In foreign affairs, the Philippines preserved a firm anti-Communist policy and joined the Southeast Asia Treaty Organization in 1954. There were difficulties with the United States over American military installations in the islands, and, in spite of formal recognition (1956) of full Philippine sovereignty over these bases, tensions increased until some of the bases were dismantled (1959) and the 99-year lease period was reduced. The United States rejected Philippine financial claims and projected trade revisions.
Philippine opposition to García on issues of government corruption and anti-Americanism led, in June, 1959, to the union of the Liberal and Progressive parties, led by Vice President Diosdado Macapagal, the Liberal party leader, who succeeded García as president in the 1961 elections. Macapagal’s administration was marked by efforts to combat the mounting rise that had plagued the republic since its birth; by attempted alliances with neighboring countries; and by a territorial argument with Britain over North Borneo (later Sabah), which Macapagal claimed had been leased and not sold to the British North Borneo Company in 1878.
Inside the walls of Intramuros, The location of MIT.One of the seven Gates. The construction of Intramuros started in 1571 by Miguel Lopez de Legaspi, a Spaniard. The walled city covers an area of about 160 acres. Intramuros was a fortress city with walls 6 metres high and a commanding 3 kilometres in length, it is no wonder it was impenetrable. Only the Spanish elite and Mestizos (mixed race) were permitted to live inside Intramuros, where at night the city gates were locked down.
Intramuros, Manila cathedral
The natives and Chinese were not permitted to live inside the walled fortress and were resigned to live outside the great walls of Intramuros. Intramuros was designed with 51 blocks within the vast walls, the only access in or out of Intramuros was via seven fortified gates. A moat around the walled city was added in 1603. Spread throughout the 51 blocks of the city were 12 churches, hospitals, domestic accommodation, military barracks, Governors Palace and schools.
My Church in the town of my birth:Tanay, Built in 1778, the church was named after the Archbishop Ildefonso of Toledo, Spain, who was consecrated during the year 657 AD; revered for his spiritual vitality and deep writings contained in “ The Book of the Virginity of Maria”. Behind the heavy stone edifice decorated with Hispanic, archetype windows and stone sculpture of its saint, are legends that found its way to this generation. Tradition has it that an image of the Lady of the Immaculate Conception, was found among the belongings of our fleeing forefathers on the onset of the Spanish Invasion in 1573; the same image found among the remnants from the fire that gutted the first church in 1620- a lone survivor! During the Chinese Uprising in 1639, Father Geronimo de Frias hid it in the fields but was later on found by the Chinese rebel who tried to destroy the image, instead to themselves befell violent death.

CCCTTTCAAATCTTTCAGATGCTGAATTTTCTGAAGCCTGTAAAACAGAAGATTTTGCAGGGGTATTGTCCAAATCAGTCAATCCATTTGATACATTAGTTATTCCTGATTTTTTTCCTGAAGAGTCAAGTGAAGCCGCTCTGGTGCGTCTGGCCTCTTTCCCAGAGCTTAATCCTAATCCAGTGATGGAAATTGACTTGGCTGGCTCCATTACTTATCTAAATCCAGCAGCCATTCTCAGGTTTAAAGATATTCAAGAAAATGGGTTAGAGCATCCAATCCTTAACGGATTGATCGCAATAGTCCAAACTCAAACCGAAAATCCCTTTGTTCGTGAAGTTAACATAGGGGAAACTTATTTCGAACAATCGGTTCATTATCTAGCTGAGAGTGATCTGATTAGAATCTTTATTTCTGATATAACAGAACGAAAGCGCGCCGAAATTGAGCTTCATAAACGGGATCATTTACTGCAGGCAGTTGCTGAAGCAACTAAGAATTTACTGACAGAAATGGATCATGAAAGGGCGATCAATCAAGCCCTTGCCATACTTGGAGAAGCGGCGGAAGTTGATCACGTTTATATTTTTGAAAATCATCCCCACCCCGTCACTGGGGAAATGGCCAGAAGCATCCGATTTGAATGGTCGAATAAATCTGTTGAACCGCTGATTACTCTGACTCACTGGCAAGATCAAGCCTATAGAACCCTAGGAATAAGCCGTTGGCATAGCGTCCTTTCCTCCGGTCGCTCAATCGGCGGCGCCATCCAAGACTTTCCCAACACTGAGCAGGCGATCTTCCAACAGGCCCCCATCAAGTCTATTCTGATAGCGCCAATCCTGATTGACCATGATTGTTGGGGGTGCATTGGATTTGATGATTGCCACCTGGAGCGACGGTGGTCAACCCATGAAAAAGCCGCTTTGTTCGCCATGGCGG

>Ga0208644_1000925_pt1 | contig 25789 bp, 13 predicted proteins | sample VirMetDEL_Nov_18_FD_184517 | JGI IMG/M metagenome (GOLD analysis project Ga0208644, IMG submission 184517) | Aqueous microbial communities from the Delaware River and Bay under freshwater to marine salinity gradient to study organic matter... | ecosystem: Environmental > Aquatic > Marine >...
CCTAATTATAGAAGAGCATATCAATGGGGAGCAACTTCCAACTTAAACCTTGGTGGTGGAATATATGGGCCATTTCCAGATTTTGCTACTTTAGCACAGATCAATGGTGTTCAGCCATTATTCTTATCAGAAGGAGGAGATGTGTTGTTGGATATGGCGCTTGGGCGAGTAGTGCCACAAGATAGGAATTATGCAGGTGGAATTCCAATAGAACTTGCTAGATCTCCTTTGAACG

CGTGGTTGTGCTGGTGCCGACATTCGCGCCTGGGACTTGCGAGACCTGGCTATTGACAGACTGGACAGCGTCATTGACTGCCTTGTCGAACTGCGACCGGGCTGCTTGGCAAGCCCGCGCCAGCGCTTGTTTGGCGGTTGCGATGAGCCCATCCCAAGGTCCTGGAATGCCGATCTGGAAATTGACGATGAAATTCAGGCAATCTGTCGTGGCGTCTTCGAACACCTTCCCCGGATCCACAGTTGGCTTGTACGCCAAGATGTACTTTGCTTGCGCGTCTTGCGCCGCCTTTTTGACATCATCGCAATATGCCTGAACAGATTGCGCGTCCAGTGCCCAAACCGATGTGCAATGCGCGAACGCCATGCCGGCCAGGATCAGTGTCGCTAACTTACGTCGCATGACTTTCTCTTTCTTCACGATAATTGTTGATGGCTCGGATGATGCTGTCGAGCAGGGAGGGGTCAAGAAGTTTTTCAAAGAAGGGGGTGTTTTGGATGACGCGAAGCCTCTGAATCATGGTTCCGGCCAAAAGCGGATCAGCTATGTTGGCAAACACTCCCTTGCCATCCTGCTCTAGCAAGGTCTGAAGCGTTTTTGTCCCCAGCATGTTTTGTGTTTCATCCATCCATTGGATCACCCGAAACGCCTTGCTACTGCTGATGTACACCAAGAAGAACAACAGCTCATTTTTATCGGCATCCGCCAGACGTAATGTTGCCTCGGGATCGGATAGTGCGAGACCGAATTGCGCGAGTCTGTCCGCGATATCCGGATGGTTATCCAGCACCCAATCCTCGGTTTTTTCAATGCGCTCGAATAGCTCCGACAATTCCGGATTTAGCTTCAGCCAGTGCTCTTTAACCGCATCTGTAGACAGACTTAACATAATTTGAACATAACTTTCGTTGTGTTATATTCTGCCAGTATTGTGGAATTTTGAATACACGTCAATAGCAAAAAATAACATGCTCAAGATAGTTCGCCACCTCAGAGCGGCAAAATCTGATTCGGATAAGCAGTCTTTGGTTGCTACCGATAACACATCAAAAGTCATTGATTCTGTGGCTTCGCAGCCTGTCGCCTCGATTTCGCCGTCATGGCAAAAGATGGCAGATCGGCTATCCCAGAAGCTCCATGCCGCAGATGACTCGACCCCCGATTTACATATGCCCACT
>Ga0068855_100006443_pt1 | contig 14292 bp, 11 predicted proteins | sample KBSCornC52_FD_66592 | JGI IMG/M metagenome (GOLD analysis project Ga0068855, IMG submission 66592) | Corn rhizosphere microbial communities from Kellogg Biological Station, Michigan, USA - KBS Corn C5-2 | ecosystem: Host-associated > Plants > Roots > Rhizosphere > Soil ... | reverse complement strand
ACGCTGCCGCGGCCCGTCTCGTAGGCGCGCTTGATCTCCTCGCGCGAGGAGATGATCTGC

Cross at Bukal, in Tanay
This was always sang to me by my grandmother. Presented in this video are the vintage photographs of the following colonial and historical religious edifices:
1. La Loma Church - formerly Caloocan, now Manila
2. Sto Domingo Church- Intramuros (destroyed by the Americans during world war II)
3. Paco Catholic Cemetery - Paco
4. Tondo Church -Tondo
5. San Sebastian Church -Manila
6. Binondo Church - Binondo
7. San Juan Church - San Juan
8. Sta. Cruz Church - Manila
9. Manila Cathedral - Intramuros
10. Poong Nazareno Church - Quiapo
Television was introduced in the Philippines in 1953 with the opening of DZAQ-TV Channel 3 of Alto Broadcasting System in Manila. The station was owned by Antonio Quirino, the brother of the incumbent Philippine president, who was set to run for re-election the following year. The station operated on a four hour-a-day schedule (6 - 10 p.m.) and telecast only over a 50-mile radius. This television station was later bought by the Chronicle Broadcasting Network which started operating radio stations in 1956. CBN was owned by the Lopezes who were into various business concerns. The acquisition signalled the birth of ABS-CBN Broadcasting Network, now considered one of the major broadcasting companies not only in the Philippines but also in Asia. The Lopezes also owned The Manila Chronicle, a leading daily at that time. ABS-CBN therefore became not only the first radio-TV network in the Philippines but also the first cross-media entity owned by a family --- a situation which remains until today. Subsequently, the Lopez group added a second station, DZXL-TV 9. By 1960, a third station was in operation, DZBB-TV Channel 7 or Republic Broadcasting System, owned by Bob Stewart, a long-time American resident in the Philippines , who also started with radio in 1950. The first provincial television stations were established in 1968 in Cebu, Bacolod, and Dagupan by ABS-CBN. The network is supplemented by 20 radio stations located nationwide.
Economic constraints during these early years of television forced a dependence on imported programs from three U.S. networks – ABC, CBS, and NBC. Importing programs was cheaper than producing them locally. In addition, canned programs appeared to be more popular among local audiences, even though initiatives were made in educational programming.
The commercial thrust of Philippine broadcasting has made it unique among other East Asian countries, where the electronic media are controlled and operated by the government. While this free enterprise environment made local broadcasting globally competitive, the same environment made it difficult to produce and broadcast public service and "development" oriented programs.
Philippine television's early dependence on US programs may be partly responsible for "colonial mentality" that has continued to afflict Filipinos during the past several generations. The commercial orientation of TV also engendered a "that’s entertainment" mentality in both the advertisers and the general public.